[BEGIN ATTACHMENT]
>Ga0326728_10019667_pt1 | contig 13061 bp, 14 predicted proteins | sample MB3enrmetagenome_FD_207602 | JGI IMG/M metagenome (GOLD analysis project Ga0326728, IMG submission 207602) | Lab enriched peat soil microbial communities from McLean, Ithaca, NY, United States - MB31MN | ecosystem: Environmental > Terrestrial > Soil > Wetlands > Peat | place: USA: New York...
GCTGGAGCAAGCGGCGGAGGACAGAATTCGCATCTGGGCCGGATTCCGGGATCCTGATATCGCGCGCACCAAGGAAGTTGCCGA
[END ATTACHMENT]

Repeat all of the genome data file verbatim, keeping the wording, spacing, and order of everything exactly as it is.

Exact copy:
>Ga0326728_10019667_pt1 | contig 13061 bp, 14 predicted proteins | sample MB3enrmetagenome_FD_207602 | JGI IMG/M metagenome (GOLD analysis project Ga0326728, IMG submission 207602) | Lab enriched peat soil microbial communities from McLean, Ithaca, NY, United States - MB31MN | ecosystem: Environmental > Terrestrial > Soil > Wetlands > Peat | place: USA: New York...
GCTGGAGCAAGCGGCGGAGGACAGAATTCGCATCTGGGCCGGATTCCGGGATCCTGATATCGCGCGCACCAAGGAAGTTGCCGA